|Judge of the United States Court of Appeals for the District of Columbia Circuit|
May 6, 1969 – May 20, 1983
|Nominated by||Richard Nixon|
|Preceded by||Charles Fahy|
|Succeeded by||Kenneth Starr|
|United States Attorney for the District of Minnesota|
|Nominated by||Dwight D. Eisenhower|
|Preceded by||Fallon Kelly|
|Succeeded by||Phillip Neville|
|Member of the U.S. House of Representatives from Minnesota's 3rd District|
January 3, 1947 – January 3, 1949
|Preceded by||William Gallagher|
|Succeeded by||Roy Wier|
|Member of the Minnesota House of Representatives from the 29th District|
January 8, 1935 – January 4, 1943
|Preceded by||Burton L. Kingsley|
|Succeeded by||Carl O. Wegner|
|Born||George Edwards MacKinnon
April 22, 1906
Saint Paul, Minnesota
|Died||May 1, 1995
|Spouse(s)||Elizabeth Valentine Davis|
|Alma mater||University of Colorado at Boulder
University of Minnesota Law School (LL.B.)
|Service/branch||United States Navy|
|Years of service||1942–1946|
George Edward MacKinnon (April 22, 1906 – May 1, 1995) was appointed by President Nixon to the United States Court of Appeals for the District of Columbia in May 1969, where he served until his death in 1995. Judge MacKinnon is also the father of feminist legal scholar Catharine MacKinnon.
According to Judge Harry T. Edwards, Judge MacKinnon was "a real character: he was someone who was not easily dissuaded from his positions, who always aimed to get his way, and, yet, who always enjoyed his colleagues and fostered collegiality on the court." Judge MacKinnon was also known as a conservative and once described as "so far right he makes Goldwater look like George McGovern," although this may have been hyperbole.
Thomas J. Campbell, who once worked as a clerk for Judge MacKinnon, has written:
- Judge MacKinnon inspired by words. He inspired by his life's deeds. But he inspired most of all by what came to him, naturally. That he'd always introduce himself as George, not Judge. That he would call his wife on his private phone line, so that the government would not have to pay whatever marginal cost one phone call might represent. That he would answer his own phone with such alacrity that clerk or secretary would have to scramble to pick it up on the first ring. That he presided at the marriage, in chambers, of a man he had once prosecuted, convicted, and sent away to prison as U.S. Attorney. That he was loved by Democrats and Republicans, liberals and conservatives, and sought the approval of neither to find his own sense of worth.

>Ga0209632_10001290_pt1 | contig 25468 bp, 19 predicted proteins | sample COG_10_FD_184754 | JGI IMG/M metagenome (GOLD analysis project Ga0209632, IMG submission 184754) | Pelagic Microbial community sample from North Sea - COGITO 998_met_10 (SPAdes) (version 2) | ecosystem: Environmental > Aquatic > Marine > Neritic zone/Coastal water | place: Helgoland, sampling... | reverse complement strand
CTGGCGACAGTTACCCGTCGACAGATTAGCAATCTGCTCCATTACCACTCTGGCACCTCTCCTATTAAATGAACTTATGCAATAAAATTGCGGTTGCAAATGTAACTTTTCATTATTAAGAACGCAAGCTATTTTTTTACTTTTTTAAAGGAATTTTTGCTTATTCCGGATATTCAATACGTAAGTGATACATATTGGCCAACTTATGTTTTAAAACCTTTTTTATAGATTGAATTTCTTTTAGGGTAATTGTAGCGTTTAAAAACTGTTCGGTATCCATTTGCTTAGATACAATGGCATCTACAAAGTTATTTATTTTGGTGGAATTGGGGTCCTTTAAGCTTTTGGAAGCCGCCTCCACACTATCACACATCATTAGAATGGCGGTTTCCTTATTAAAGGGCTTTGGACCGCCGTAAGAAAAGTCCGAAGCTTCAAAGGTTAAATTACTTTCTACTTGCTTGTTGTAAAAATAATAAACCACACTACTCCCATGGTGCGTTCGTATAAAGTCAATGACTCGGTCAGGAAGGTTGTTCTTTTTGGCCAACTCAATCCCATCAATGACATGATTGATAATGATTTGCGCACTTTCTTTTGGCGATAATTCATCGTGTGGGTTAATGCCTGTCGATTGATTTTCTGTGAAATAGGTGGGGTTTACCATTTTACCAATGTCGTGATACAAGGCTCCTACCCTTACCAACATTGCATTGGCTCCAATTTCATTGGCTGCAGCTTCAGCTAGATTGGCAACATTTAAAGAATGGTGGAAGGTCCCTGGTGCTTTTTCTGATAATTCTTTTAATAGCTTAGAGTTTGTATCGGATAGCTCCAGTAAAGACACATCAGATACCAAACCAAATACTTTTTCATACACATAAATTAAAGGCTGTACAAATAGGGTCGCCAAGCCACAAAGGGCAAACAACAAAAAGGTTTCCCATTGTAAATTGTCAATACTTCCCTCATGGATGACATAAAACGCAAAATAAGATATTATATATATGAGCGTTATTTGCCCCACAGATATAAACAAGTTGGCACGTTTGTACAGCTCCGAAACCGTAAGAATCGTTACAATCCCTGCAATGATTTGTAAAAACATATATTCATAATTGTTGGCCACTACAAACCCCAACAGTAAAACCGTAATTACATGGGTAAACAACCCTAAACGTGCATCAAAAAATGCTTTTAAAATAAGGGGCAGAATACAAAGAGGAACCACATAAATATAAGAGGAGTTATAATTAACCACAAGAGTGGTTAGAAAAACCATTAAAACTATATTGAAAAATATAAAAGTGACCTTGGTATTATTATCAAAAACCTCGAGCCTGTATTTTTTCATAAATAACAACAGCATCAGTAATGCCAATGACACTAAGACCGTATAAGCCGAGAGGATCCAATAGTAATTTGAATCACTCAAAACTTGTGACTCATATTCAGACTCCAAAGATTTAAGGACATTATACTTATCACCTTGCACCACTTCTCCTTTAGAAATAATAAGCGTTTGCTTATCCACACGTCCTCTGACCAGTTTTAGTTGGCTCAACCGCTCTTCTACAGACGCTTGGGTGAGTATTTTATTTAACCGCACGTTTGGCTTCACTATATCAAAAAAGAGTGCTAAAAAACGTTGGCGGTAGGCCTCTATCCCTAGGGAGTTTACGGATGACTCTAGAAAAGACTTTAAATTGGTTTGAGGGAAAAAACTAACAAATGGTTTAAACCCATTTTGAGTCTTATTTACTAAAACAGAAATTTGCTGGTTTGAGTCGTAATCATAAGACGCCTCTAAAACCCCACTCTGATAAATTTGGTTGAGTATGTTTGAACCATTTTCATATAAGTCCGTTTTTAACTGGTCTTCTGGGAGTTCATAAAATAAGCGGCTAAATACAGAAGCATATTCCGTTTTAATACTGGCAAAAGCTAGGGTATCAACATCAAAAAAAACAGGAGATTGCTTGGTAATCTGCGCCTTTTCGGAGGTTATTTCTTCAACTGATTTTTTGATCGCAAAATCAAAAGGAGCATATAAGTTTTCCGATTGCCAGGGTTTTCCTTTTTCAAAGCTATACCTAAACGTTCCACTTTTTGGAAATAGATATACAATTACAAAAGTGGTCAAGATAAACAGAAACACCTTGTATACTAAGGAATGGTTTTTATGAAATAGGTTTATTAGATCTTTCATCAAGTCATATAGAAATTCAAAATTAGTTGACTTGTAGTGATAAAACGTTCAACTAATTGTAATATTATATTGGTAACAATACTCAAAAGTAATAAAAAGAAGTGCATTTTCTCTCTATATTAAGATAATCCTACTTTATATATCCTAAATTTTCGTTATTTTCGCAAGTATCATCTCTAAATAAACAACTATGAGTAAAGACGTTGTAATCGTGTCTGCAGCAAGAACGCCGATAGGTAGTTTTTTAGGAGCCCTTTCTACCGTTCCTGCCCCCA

Place of birth, education and early legislative experience
MacKinnon was born in St. Paul, Minnesota in 1906, the son of James Alexander Wiley and Cora Blanche (Asselstine) MacKinnon.
MacKinnon attended the University of Colorado at Boulder from 1923–1924 and received his LL.B. with honors from the University of Minnesota Law School in 1929. During this time, he also won an All-American rating as center on the Minnesota football teams of 1925–1927, and the Western Conference Medal of 1929.
After graduating MacKinnon was assistant general counsel for the Investor's Syndicate (later known as the Investors Diversified Services) from 1929 to 1942. During this time, he was also a member of the Minnesota House of Representatives in the 29th District (1935–1942) and he served on the Rules Committee and as chairman of the House Judiciary Committee. He authored and help led the enactment of the 1939 Minnesota State Reorganization Act, and drafted the state Civil Service Law of 1939 and the state Old Age Assistance Law of 1936.
He married Elizabeth Valentine Davis August 20, 1938.
MacKinnon served as an officer in the United States Navy from 1942 to 1946. MacKinnon volunteered for duty and spent his four years with the Atlantic Fleet Air Force, during which time he earned a citation for meritorious services. He was discharged a commander.
MacKinnon was elected as a Republican to serve as a United States Representative for the Third District of Minnesota to the 80th congress (January 3, 1947–January 3, 1949), but was defeated when he sought re-election. He served on the Education and Labor Committee.
U.S. Attorney and Republican nominee for Governor
From 1953 to 1958, MacKinnon was appointed to be United States Attorney for the district of Minnesota. MacKinnon successfully prosecuted the first labor case under the Taft-Hartley Act against Archer Daniels Midland, Gerald Connelly, and Sidney Brennan in United States v. Gerald Connelly. It was one of the most famous labor racketeering cases in the country.
MacKinnon then served as Special Assistant to the U.S. Attorney General from 1960–1961. During 1960 MacKinnon focused on labor racketeering investigations involving James Hoffa. MacKinnon started the Test Fleet investigation that led to James Hoffa's conviction for perjury.
He was Chief Counsel for Investors Mutual Funds from 1961–1969.
Appointment as federal judge
During his time as a federal judge he also served as: Presiding Judge for the United States Foreign Intelligence Surveillance Court of Review (1979–1982), Presiding Judge for the Special Division of U.S. Court of Appeals for Appointment of Independent Counsels (1985–1992), as a Delegate to the United Nations Congress on the Prevention of Crime and Treatment of Offenders (1985), and as a member on the United States Sentencing Commission (1985–1991).
- Specific references
- Harry T. Edwards, In Memoriam: George E. MacKinnon, 64 Geo. Wash. L. Rev. 819, 820-21 (1996)
- Donald Dale Jackson, Judges 313 (1974).
- Other sources
|United States House of Representatives|
|U.S. Representative from Minnesota's 3rd congressional district
|Party political offices|
|Republican nominee for Governor of Minnesota